Unfortunately, Gravity Rush soon becomes saddled with an emphasis on lackluster combat, putting a real damper on the unencumbered joy of gravity manipulation. Hekseville is plagued by a mysterious threat called the nevi, an assortment of inky black creatures of varying shapes and sizes with glowing, vulnerable cores. Gravity manipulation leads to the occasional moment of surprise in combat. You might need to take out enemies crawling on the surface of a round tower, for instance, and use your powers to let you run up the wall. But in the heat of battle, it’s easy to forget that if you take one step too far around the tower’s circumference, the gravity that was sticking you to the tower will start to pull you away from it. The need to stay aware of just which direction the gravity is currently pulling you in gives you something to think about as you fight off the nevi.

But that’s just about the only thing there is to think about in combat. Defeating nevi is a simple matter of attacking their cores. With nevi on the ground, you can simply run up to them and dish out a few kicks. With flying nevi, you can perform an airborne gravity kick. There’s no lock-on, so if a nevi moves while you’re flying in for a strike, you need to realign yourself and try it again, which only makes the already dull combat more tedious. It starts out basic and never evolves into anything more involving.

You sometimes need to dispatch large numbers of nevi, but they’re rarely a threat, thanks to a special attack you acquire early on in the game. Pressing a button triggers Kat’s spiraling claw, a move that sends her whirling through the air, homing in on nevi cores and destroying them. If you’re in a situation where you’re fighting nevi and your health is running low, it’s easy enough to perform a spiraling claw, move to a safe distance until the move recharges, and then do it again, repeating this process until all the enemies are dealt with. Even a massive soaring serpentine creature and other fearsome-looking bosses are susceptible to this rudimentary approach.

Like many people, Kat enjoys hanging around and watching TV.

Like many people, Kat enjoys hanging around and watching TV.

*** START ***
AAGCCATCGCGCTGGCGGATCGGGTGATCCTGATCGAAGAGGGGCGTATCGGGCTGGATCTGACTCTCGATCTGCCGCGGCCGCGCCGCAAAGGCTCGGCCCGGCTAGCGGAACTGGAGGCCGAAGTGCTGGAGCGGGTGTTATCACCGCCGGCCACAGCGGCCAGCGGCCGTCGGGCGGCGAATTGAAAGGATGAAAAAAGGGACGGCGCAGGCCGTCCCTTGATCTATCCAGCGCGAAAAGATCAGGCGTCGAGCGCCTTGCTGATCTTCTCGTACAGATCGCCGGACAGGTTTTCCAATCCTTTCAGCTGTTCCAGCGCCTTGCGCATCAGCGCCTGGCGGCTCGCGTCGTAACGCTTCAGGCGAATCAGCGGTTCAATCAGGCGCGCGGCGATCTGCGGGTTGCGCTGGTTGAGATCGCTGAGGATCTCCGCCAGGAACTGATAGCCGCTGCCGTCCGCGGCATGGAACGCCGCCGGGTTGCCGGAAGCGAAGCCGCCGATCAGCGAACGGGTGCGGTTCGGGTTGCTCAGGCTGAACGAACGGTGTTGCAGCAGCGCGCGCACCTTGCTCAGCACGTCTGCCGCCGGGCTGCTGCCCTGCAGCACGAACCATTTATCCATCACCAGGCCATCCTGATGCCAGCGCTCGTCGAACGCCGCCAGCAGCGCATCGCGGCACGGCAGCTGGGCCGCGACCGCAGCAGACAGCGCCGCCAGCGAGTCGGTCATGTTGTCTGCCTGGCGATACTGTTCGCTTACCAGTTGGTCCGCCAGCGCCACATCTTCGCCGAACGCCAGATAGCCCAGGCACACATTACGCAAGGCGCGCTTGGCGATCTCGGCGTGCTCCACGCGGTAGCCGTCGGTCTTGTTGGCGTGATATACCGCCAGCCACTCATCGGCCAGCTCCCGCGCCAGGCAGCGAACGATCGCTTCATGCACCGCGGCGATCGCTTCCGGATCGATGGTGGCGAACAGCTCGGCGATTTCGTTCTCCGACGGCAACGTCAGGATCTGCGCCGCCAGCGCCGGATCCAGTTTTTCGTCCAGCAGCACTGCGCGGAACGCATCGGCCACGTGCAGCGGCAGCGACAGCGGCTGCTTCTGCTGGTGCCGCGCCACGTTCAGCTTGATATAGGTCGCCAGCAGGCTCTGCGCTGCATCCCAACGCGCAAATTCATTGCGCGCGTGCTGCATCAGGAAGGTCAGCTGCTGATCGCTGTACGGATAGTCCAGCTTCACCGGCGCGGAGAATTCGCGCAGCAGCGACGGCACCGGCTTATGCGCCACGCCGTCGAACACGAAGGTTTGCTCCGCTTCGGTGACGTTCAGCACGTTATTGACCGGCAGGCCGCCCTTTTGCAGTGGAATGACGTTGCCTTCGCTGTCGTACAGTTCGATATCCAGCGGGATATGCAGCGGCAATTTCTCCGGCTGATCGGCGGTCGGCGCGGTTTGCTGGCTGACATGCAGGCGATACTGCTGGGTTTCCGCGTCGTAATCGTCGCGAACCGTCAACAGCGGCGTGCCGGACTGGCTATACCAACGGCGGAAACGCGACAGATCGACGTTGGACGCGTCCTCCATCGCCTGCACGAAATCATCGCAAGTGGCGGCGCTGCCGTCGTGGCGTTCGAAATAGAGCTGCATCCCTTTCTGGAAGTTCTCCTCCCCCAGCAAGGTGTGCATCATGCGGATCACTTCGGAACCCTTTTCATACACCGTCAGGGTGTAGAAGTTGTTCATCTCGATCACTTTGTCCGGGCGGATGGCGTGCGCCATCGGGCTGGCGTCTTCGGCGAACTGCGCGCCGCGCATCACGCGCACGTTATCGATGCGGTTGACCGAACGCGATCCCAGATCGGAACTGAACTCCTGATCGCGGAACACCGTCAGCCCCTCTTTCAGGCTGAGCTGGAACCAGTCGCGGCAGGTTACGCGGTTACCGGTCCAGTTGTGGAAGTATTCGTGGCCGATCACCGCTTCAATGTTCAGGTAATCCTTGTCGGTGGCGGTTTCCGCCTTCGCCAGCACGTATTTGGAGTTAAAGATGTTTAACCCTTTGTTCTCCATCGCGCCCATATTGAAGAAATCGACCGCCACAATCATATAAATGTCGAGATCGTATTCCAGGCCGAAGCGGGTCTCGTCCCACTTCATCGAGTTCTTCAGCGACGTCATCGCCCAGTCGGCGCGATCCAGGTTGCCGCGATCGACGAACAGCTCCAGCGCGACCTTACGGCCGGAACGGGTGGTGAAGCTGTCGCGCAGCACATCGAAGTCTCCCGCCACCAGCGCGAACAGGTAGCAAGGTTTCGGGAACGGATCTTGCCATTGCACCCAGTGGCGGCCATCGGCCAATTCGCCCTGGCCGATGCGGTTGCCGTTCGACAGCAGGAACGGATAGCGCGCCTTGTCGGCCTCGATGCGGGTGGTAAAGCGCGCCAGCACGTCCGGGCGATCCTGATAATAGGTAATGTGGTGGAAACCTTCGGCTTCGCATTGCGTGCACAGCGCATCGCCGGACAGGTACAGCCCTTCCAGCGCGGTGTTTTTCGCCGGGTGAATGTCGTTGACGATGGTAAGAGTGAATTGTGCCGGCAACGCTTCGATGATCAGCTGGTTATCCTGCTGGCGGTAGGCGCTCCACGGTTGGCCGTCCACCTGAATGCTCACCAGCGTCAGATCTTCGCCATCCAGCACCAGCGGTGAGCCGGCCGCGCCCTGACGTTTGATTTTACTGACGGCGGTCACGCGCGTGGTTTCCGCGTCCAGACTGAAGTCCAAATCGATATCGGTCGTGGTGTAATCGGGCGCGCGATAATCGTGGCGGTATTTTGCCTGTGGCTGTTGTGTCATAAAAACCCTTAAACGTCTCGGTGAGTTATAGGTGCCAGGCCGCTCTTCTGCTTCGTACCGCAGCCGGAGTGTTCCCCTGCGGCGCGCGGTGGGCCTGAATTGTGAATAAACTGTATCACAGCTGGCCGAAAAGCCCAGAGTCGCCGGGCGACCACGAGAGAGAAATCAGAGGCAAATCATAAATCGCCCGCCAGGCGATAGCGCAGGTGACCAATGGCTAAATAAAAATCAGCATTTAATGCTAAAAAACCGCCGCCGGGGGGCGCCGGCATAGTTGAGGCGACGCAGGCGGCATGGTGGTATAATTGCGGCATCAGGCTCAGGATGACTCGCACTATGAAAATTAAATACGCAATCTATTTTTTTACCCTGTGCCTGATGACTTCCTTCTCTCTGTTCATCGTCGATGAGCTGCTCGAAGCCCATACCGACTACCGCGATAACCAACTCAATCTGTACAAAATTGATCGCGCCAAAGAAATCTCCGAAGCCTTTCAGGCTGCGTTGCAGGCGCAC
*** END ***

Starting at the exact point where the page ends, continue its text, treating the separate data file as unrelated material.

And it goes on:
Gravity Rush doesn’t always bog you down in combat. Early on in the game, you spend more time exploring and discovering than fighting. Hekseville is unlike anywhere else, and the sensation of taking a running leap off the edge of it and then controlling gravity to weave your way into its subterranean depths is gleefully empowering. The strange, dreamlike realms you visit sometimes work enjoyable wrinkles into Kat’s abilities. You may be able to manipulate gravity for only a short time, and need to make efficient use of your powers to travel from platform to platform. Or you may find that your power is gone entirely, and you have to navigate a puzzling assortment of gravity-shifting portals to get to your destination.

But this variety and creativity dissipate too soon, and as the game approaches its conclusion, it leans increasingly heavily on its dull combat. Even Kat seems to get tired of it after a while. On one mission, you help a scientist place a sensor; nevi attack; you place another sensor, more nevi attack; the scientist tells you he forgot to turn on a sensor; you go turn it on, more nevi attack. Kat’s frustration at being treated like an errand girl here will likely mirror your own.

The thrilling joys and intriguing mysteries of Gravity Rush’s early hours may propel you through to its conclusion, but looking back on the adventure as a whole, it’s a sense of unrealized potential that dominates. The optional checkpoint time trials and nevi battles that you can participate in outside of the main story don’t provide much reason to linger in the beautiful city of Hekseville. Although the gravity manipulation mechanic is extraordinary, Gravity Rush fails to create a game around it that’s worthy of its promise.

By Carolyn Petit